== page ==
Gastrointestinal disease is a broad term that covers a variety of diseases, disorders, and conditions that affect the digestive system. It can affect any part of the G.I. tract, including the mouth and esophagus (where food enters), the stomach and small intestine (where food is digested), or the large intestine (where waste products are absorbed and stored).
Gastrointestinal disease is a common term used for a variety of conditions that affect the digestive system. In the most general sense, gastrointestinal diseases can be broken down into two groups: inflammatory bowel disease (IBD), which includes Crohn’s disease and ulcerative colitis, and functional gastrointestinal disorders (FGIDs), which include irritable bowel syndrome (IBS), gastroesophageal reflux disease (GERD), and chronic constipation.
What causes Gastrointestinal diseases?
G.I. disorders are pretty common—in fact, about one in five people will have one in their lifetime. The good news is that they are usually easy to treat; the bad news is that they’re still incredibly uncomfortable and sometimes debilitating.
The most common causes of G.I. disorders include:
- Inflammatory bowel disease (IBD): This includes Crohn’s disease and ulcerative colitis. These diseases are characterized by inflammation of the bowels and can cause symptoms like bloody diarrhea, weight loss, and abdominal pain.
- A food allergy or intolerance: Food allergies cause immune responses when you eat certain foods; food intolerances don’t involve the immune system but instead result from an inability to digest certain foods properly. Both types of G.I. disorders can cause bloating and gas; other symptoms depend on what specific foods are involved.
- Ulcers: Some ulcers form due to stomach acid-burning holes through your stomach lining; others form when bacteria invade your body’s mucous membranes.
Common symptoms of gastrointestinal disorders include:
- A variation in regular bowel movements.
- Bright or dark blood on the stool or in it.
- Weird gastric or abdominal pain.
- A tiny stool.
- A sensation after passing stool that the bowel has not fully emptied.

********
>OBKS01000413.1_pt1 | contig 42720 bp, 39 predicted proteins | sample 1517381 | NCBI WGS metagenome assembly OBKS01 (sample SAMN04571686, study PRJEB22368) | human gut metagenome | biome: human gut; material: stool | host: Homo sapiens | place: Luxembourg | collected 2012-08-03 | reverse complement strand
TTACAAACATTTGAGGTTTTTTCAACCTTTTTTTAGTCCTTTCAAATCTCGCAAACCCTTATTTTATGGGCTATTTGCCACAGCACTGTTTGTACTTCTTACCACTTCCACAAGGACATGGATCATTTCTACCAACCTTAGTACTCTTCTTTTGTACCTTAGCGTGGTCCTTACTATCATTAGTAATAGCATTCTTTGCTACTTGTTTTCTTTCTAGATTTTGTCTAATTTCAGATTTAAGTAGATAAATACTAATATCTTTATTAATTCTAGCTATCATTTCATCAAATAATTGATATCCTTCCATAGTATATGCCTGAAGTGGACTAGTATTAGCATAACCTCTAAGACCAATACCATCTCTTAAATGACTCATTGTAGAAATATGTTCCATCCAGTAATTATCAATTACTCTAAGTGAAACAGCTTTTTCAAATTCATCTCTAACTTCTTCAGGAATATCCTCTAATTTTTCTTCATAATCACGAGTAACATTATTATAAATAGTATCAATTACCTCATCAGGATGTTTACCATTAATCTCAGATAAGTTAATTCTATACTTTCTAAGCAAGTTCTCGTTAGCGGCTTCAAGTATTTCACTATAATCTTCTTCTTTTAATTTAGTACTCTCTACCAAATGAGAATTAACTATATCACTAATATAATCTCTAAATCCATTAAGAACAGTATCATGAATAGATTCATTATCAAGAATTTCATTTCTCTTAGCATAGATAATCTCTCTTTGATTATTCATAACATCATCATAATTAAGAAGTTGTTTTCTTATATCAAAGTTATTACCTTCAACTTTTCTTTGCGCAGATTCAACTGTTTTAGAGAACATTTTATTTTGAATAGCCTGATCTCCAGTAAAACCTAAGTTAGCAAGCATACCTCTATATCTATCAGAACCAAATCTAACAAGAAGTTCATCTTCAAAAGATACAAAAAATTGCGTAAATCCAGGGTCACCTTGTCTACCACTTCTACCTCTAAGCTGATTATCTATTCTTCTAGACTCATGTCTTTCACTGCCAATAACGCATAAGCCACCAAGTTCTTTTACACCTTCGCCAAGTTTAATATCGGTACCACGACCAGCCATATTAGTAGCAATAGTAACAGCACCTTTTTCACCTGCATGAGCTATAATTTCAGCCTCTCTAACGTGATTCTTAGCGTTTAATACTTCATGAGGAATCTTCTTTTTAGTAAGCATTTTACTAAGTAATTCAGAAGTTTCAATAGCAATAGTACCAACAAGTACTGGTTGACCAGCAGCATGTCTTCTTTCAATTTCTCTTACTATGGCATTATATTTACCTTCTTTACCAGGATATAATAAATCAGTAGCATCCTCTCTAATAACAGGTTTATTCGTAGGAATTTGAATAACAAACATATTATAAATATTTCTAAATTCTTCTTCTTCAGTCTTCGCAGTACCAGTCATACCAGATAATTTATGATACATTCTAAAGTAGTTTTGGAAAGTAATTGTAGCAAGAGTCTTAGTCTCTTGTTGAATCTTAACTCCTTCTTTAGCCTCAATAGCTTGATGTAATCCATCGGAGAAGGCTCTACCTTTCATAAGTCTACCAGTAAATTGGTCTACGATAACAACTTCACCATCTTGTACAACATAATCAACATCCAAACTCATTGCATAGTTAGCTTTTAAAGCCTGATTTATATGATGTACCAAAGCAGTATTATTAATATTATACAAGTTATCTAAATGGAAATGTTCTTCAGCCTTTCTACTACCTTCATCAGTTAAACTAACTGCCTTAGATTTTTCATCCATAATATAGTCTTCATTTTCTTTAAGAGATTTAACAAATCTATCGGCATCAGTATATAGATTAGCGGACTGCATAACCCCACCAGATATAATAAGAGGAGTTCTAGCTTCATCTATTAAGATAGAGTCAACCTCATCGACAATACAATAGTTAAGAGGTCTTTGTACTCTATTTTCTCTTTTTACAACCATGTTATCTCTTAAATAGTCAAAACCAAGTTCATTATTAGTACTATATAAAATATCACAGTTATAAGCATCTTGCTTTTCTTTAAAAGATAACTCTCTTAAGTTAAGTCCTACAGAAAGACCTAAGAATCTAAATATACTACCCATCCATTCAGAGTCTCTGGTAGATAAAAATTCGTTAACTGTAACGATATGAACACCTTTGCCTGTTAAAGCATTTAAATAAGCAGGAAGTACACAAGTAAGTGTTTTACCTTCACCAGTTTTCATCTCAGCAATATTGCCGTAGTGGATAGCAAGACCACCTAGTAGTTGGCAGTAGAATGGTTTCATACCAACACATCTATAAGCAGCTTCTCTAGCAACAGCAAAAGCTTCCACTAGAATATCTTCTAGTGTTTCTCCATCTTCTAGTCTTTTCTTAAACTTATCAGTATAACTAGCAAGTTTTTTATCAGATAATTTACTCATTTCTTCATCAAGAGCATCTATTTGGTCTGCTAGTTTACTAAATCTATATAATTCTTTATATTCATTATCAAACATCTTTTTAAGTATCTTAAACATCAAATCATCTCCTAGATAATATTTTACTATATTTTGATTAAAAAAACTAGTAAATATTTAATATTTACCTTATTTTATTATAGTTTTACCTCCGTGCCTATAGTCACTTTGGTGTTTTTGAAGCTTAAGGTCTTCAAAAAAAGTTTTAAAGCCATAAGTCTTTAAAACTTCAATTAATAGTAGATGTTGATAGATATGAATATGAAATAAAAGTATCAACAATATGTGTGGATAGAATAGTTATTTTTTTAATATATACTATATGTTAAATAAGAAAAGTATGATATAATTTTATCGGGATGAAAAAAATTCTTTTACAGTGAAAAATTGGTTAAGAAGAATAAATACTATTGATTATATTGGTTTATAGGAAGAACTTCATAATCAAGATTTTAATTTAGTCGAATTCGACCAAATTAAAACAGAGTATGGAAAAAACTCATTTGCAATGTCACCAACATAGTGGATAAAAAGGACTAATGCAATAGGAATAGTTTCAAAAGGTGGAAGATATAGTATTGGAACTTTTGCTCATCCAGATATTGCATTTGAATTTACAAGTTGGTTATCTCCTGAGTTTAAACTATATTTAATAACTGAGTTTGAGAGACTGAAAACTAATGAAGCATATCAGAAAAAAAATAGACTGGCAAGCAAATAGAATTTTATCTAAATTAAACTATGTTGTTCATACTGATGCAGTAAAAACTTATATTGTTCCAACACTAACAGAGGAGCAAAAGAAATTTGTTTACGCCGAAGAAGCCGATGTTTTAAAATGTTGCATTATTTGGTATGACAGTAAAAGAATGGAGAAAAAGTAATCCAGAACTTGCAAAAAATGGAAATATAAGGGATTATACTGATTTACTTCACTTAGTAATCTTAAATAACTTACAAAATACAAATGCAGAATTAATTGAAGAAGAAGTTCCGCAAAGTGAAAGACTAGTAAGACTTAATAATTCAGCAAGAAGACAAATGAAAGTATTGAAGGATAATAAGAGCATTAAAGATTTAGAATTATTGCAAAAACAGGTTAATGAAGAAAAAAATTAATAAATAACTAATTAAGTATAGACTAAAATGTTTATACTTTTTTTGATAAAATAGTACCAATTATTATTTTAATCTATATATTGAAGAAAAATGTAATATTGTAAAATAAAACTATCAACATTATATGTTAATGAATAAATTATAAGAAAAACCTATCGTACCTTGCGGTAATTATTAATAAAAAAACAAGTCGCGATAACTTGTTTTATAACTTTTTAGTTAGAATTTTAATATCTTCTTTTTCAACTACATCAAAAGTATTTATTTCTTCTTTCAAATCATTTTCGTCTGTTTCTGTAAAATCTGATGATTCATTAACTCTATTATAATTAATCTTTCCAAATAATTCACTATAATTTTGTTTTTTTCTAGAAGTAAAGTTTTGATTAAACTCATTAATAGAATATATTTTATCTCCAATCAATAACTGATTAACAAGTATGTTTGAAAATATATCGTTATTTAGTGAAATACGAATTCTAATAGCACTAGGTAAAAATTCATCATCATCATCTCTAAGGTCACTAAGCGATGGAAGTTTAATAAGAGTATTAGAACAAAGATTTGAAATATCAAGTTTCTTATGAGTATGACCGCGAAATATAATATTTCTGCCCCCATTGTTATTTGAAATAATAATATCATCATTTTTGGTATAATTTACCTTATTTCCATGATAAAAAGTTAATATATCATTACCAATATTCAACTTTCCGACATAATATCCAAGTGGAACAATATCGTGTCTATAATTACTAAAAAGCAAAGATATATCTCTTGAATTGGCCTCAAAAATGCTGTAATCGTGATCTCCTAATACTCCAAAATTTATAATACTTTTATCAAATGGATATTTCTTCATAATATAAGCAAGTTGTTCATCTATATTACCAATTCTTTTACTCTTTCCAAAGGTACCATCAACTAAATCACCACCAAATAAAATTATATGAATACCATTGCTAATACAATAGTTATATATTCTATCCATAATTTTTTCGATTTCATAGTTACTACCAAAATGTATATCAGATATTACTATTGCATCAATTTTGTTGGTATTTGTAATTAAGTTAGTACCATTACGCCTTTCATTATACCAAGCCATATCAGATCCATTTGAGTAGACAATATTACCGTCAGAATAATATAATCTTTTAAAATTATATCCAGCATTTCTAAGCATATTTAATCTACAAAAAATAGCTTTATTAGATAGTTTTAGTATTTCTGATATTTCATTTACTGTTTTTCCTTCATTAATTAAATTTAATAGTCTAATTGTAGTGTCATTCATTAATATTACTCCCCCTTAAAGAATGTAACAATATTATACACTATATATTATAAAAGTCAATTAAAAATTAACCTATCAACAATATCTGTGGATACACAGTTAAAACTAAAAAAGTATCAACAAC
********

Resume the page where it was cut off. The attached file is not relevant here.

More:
- Unexpected weight loss.
- Anemia (low blood count).
- In 2015, an estimated 1.3% of U.S. adults (3 million) reported being diagnosed with IBD (either Crohn’s disease or ulcerative colitis). (CDC)
- Approximately 1.6 million Americans currently have IBD, a growth of about 200,000 since the last time CCFA reported this figure (in 2011).
- As many as 70,000 new cases of IBD are diagnosed in the United States each year.
- There may be as many as 80,000 children in the United States with IBD.
Why is treating the root cause of Gastrointestinal diseases important?
Treating the root cause of Gastrointestinal Diseases is important because it helps you to understand the problem and take steps to get rid of it. In order for your body to function properly, it needs to have an efficient digestive system. If there is an imbalance in the digestive tract, then this can lead to a number of different conditions, including stomach pain, bloating, and nausea.
The reason why treating the root cause of Gastrointestinal Diseases is so important is that it allows you to address these issues before they become more serious. For example, if you experience bloating, then this could be due to an underlying medical condition such as irritable bowel syndrome (IBS). If left untreated, then this could lead to serious complications, such as cancerous tumors forming within your gastrointestinal tract.
With individualized plans that target the underlying causes of your uncomfortable symptoms, Benehealth specializes in gut dysbiosis and treats Heartburn, Irritable Bowel Syndrome (IBS), Small Intestinal Bacterial Overgrowth (SIBO), Leaky Gut, Crohn’s illness, Ulcerative colitis, Acid Reflux, Diarrhea, Constipation, as well as Food Intolerances (Like Gluten and Dairy).